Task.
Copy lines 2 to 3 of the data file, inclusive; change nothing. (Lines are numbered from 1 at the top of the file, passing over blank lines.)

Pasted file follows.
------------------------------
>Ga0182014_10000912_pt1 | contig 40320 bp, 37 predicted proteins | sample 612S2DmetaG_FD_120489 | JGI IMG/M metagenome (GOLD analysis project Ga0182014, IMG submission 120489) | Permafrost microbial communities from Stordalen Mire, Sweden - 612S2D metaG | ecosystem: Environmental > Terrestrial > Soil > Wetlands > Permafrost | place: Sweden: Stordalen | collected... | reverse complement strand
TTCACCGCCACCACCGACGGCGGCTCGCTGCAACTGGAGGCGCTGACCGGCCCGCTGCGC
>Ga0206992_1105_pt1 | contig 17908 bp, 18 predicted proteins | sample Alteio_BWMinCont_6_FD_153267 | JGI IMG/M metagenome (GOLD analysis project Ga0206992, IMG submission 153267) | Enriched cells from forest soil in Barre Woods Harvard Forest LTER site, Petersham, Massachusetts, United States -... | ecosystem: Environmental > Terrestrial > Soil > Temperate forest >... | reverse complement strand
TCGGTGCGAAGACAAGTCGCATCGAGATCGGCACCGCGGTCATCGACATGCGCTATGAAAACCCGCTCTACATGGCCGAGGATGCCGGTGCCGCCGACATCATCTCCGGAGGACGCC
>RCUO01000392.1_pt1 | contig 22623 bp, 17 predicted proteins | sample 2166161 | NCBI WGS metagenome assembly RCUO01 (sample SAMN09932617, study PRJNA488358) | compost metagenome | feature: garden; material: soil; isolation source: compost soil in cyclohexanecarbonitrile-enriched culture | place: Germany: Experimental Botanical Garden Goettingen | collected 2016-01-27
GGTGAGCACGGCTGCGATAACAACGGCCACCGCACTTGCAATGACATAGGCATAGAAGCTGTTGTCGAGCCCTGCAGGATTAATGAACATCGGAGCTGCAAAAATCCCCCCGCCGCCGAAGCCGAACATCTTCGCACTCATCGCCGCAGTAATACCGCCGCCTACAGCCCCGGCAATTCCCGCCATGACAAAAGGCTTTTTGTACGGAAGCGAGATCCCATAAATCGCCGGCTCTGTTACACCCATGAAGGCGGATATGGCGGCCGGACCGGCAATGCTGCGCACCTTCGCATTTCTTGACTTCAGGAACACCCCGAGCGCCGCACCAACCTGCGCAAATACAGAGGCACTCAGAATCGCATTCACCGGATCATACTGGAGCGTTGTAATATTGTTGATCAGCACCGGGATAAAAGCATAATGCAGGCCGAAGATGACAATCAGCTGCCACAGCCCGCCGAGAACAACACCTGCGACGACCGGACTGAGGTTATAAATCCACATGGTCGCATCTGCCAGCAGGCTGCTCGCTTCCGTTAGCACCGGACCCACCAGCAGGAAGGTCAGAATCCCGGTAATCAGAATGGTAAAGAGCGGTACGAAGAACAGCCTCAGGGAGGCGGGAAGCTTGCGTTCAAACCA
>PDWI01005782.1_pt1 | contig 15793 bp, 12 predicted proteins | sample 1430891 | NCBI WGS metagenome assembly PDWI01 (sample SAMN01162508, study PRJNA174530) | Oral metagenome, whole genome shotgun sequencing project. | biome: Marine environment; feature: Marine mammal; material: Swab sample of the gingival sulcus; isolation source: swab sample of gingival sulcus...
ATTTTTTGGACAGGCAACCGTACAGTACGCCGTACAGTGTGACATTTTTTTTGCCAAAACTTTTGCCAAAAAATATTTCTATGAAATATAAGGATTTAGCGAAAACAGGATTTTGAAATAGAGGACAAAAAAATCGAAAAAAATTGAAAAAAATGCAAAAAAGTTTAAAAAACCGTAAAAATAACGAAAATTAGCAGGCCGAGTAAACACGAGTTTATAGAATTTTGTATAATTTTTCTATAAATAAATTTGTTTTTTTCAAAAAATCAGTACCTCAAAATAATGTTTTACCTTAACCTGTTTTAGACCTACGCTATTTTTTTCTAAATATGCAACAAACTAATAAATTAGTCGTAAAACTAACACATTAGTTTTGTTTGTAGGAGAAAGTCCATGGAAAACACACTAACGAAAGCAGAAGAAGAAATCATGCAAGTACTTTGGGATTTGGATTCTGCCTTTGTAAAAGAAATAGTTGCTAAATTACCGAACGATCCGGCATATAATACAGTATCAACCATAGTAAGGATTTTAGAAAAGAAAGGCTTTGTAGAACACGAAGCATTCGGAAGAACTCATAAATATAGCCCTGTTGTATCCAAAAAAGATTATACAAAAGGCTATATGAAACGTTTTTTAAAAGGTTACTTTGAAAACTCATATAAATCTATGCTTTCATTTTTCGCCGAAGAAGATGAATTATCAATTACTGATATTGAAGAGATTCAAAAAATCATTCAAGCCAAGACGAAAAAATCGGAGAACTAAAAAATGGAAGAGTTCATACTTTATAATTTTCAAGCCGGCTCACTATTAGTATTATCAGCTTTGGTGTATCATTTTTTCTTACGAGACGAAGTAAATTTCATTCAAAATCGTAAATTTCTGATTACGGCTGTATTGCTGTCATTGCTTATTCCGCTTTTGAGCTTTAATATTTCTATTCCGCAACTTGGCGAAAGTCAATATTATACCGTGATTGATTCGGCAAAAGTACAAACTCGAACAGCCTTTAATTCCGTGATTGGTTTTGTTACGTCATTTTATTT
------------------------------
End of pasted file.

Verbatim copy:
TTCACCGCCACCACCGACGGCGGCTCGCTGCAACTGGAGGCGCTGACCGGCCCGCTGCGC
>Ga0206992_1105_pt1 | contig 17908 bp, 18 predicted proteins | sample Alteio_BWMinCont_6_FD_153267 | JGI IMG/M metagenome (GOLD analysis project Ga0206992, IMG submission 153267) | Enriched cells from forest soil in Barre Woods Harvard Forest LTER site, Petersham, Massachusetts, United States -... | ecosystem: Environmental > Terrestrial > Soil > Temperate forest >... | reverse complement strand